Cutting Back on Sodium: How Much Is Too Much?, Low-Sodium Products, and Sodium-Reducing Tips

Apr 20 2022 Hi Hungry Girl,

I'm always hearing that "sodium is bad" and that I shouldn't eat too much salt. I don't have any special dietary restrictions from my doctor and have been told I'm in good health… but should I be concerned about my sodium intake anyway?

Feeling Kinda Salty Hi Salty,

I hear this question a lot! For the record, I'm not a nutritionist or medical expert, so any info I pass along is not meant to be taken as such. That said…

The FDA and American Heart Association recommend no more than 2,300mg a day for most adults. While not everyone is on a sodium-restricted diet, experts do often say that the typical American generally consumes more sodium than they should. The culprit, however, is less frequently the salt shaker and more often the sodium found in packaged and processed foods. (Example: When was the last time you checked the sodium in your bread?)

So, while I can't say for sure whether you personally need to reduce your daily sodium, what I CAN do is provide you with some of my best tips & tricks for slashing salt without losing flavor…

Tricks for Saving Sodium

Rinse canned items. Rinsing canned beans and veggies eliminates about 35 percent of the sodium listed on the can. Hungry Girl recipes with canned beans typically call for them rinsed, so those sodium savings are factored into the nutritional stats provided. Starting with no-salt-added canned goods can save you even more sodium. You can also substitute frozen or fresh veggies for canned versions in a recipe; just adjust the cook time as necessary.

Reduce or omit condiments. I know, I love ‘em too! But mustard, hot sauce, salad dressing, etc., tend to be high in salt. (This also applies to any pickled items.) If you can't find reduced-sodium options, use less or skip 'em altogether. FYI: A little chili powder can replace the heat of hot sauce, and if your food is missing that tanginess, reach for vinegar or a splash of citrus.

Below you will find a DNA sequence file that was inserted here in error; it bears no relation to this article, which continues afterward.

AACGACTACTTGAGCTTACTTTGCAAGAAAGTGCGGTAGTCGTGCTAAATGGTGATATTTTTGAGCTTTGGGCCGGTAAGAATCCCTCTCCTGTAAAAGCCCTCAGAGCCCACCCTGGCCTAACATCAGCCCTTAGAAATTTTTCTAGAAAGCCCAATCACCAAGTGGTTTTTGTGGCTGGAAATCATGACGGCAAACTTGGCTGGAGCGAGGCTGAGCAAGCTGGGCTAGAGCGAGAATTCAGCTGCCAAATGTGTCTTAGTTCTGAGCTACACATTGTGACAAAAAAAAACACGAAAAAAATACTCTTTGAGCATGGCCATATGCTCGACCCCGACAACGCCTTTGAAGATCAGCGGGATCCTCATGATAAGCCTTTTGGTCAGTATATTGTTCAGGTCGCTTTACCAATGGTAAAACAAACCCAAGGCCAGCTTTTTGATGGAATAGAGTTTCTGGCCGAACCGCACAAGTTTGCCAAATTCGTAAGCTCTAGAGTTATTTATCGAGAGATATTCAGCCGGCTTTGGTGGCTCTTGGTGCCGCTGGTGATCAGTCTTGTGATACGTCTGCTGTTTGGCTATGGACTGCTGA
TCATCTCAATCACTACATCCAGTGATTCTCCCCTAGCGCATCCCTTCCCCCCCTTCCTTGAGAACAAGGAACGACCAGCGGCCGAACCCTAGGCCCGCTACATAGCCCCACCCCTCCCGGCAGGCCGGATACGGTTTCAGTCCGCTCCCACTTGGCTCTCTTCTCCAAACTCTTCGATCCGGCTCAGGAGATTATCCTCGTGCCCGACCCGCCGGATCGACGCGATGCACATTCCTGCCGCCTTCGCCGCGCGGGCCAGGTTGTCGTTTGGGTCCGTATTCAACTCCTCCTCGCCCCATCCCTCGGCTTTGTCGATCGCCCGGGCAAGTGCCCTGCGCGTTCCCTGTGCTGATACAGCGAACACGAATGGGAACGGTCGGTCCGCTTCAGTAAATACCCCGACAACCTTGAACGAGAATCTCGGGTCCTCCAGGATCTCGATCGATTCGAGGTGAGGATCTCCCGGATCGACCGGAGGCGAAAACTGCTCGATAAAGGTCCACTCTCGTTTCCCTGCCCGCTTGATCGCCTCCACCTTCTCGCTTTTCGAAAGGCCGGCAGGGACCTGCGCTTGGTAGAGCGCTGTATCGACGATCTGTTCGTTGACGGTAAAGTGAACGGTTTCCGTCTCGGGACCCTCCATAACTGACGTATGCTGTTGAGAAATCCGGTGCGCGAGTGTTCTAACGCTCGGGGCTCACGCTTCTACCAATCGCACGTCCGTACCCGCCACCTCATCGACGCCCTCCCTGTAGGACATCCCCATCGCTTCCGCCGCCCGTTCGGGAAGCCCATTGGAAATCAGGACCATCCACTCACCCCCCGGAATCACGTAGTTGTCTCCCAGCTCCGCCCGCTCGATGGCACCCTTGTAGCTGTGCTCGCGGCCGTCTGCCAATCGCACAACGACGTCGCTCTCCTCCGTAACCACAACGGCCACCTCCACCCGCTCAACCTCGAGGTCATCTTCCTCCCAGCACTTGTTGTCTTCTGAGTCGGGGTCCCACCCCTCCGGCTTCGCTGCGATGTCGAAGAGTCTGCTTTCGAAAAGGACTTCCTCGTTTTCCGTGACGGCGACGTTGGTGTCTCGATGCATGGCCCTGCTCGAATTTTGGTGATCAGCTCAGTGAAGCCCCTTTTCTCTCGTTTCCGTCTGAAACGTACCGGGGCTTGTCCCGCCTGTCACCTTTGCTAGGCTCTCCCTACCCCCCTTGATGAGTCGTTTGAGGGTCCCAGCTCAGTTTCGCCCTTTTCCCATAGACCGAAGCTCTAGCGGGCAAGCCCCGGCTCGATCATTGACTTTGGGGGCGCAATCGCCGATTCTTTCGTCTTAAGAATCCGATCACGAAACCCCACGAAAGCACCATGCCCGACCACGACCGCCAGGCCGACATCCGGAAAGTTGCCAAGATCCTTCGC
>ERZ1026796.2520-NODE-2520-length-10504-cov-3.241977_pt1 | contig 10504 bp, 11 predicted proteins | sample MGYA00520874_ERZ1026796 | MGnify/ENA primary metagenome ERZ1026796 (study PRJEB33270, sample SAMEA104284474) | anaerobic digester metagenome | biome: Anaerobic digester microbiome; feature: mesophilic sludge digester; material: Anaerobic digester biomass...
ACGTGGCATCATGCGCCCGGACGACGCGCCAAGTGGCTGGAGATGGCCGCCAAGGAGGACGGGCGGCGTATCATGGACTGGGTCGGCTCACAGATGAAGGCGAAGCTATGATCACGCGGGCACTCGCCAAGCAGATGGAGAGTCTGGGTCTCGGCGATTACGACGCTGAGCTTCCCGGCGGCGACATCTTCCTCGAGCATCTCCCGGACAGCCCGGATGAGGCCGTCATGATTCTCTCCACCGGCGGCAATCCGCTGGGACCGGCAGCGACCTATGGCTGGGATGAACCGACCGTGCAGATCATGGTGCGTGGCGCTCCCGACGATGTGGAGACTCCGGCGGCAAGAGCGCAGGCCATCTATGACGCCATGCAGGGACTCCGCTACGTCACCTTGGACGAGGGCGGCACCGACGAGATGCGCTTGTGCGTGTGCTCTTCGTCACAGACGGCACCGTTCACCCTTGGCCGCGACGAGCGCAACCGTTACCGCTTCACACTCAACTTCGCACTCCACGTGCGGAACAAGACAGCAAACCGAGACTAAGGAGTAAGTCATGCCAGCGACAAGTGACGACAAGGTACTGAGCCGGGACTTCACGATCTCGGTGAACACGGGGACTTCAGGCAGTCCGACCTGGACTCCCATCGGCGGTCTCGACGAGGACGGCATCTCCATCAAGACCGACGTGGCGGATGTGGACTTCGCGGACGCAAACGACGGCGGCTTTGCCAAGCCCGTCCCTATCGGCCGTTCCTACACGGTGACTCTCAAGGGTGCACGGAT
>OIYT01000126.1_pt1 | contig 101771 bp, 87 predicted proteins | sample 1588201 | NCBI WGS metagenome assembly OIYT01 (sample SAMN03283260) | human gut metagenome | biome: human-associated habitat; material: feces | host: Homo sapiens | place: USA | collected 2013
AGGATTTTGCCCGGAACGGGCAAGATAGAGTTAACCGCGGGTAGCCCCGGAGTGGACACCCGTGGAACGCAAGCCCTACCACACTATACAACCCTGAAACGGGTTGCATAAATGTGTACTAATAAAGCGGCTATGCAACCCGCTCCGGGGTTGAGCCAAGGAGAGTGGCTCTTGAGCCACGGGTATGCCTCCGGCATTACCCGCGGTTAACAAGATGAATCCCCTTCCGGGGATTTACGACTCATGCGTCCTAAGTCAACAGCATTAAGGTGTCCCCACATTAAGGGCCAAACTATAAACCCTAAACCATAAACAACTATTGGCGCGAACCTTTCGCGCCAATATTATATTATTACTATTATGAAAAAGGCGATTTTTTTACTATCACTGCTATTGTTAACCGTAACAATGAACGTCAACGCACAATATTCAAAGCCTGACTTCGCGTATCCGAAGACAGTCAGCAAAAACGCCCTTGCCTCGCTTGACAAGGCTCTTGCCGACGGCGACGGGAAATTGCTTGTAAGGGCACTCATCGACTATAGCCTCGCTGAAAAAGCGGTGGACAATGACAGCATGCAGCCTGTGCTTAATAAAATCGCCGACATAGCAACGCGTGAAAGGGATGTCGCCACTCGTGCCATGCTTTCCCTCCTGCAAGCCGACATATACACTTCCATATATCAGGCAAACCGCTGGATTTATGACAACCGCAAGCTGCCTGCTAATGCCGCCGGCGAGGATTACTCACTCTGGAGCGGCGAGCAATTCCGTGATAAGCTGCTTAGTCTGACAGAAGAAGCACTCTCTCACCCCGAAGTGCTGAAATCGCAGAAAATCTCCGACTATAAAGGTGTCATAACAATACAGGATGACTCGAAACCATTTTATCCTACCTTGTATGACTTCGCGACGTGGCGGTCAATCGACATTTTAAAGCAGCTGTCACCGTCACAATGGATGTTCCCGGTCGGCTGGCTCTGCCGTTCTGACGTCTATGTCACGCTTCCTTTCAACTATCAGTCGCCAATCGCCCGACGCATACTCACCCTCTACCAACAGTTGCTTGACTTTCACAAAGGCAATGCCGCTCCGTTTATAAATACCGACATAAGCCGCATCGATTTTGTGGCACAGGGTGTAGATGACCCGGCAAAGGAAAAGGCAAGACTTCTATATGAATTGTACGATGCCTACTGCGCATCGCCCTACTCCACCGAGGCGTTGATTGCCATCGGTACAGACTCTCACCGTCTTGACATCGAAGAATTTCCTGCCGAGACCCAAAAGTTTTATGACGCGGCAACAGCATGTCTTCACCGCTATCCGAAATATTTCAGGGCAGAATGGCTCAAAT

Swap in meat for meatless crumbles. Soy crumbles are a great vegetarian swap, but they usually have more sodium than fresh meat. If you're an omnivore but are watching your sodium intake, you might be better off with lean/extra-lean ground turkey, chicken, or beef.

Turn to tomatoes. For any recipe that calls for jarred salsa, try fresh pico de gallo or a DIY blend of chopped tomatoes, onions, and herbs. You can also use canned crushed tomatoes in place of pizza sauce or pasta sauce. Just season it up, and you're good to go.

P.S. Spend some time at the supermarket, flipping over packages and finding your best bets! The numbers might surprise you, for better or worse… 

Bonus Reference: Reading Food Labels

If you’re following a recipe that calls for something like broth, sauce, cheese, or deli meat, look for products with these labels to cut down on salt. But first, get to know the lingo…

• Reduced/Less Sodium: Compared to the regular version of that food, this has at least 25% less sodium. (Just because it has LESS doesn't mean it's LOW in sodium.)

• Light in Sodium: Similarly, this has at least 50% less sodium than the original.

• Low Sodium: Typically 140mg or less per serving. Very Low = 35mg or less.

• No Salt Added: This one really depends on how high in sodium the food itself is to begin with. Still, it generally signals something is pretty low in salt.

• Sodium Free: The lowest of the low. 5mg or less per serving.

Have fun being as salty (or salt-free) as you like!

Chew on this:

Today, April 20th, is Lima Bean Respect Day... and it's also National Pineapple Upside-Down Cake Day, so we're celebrating that instead with these mini cakes. (Sorry, lima beans—we still respect you!)

Help out any pals trying to eat less salt by passing along this email.

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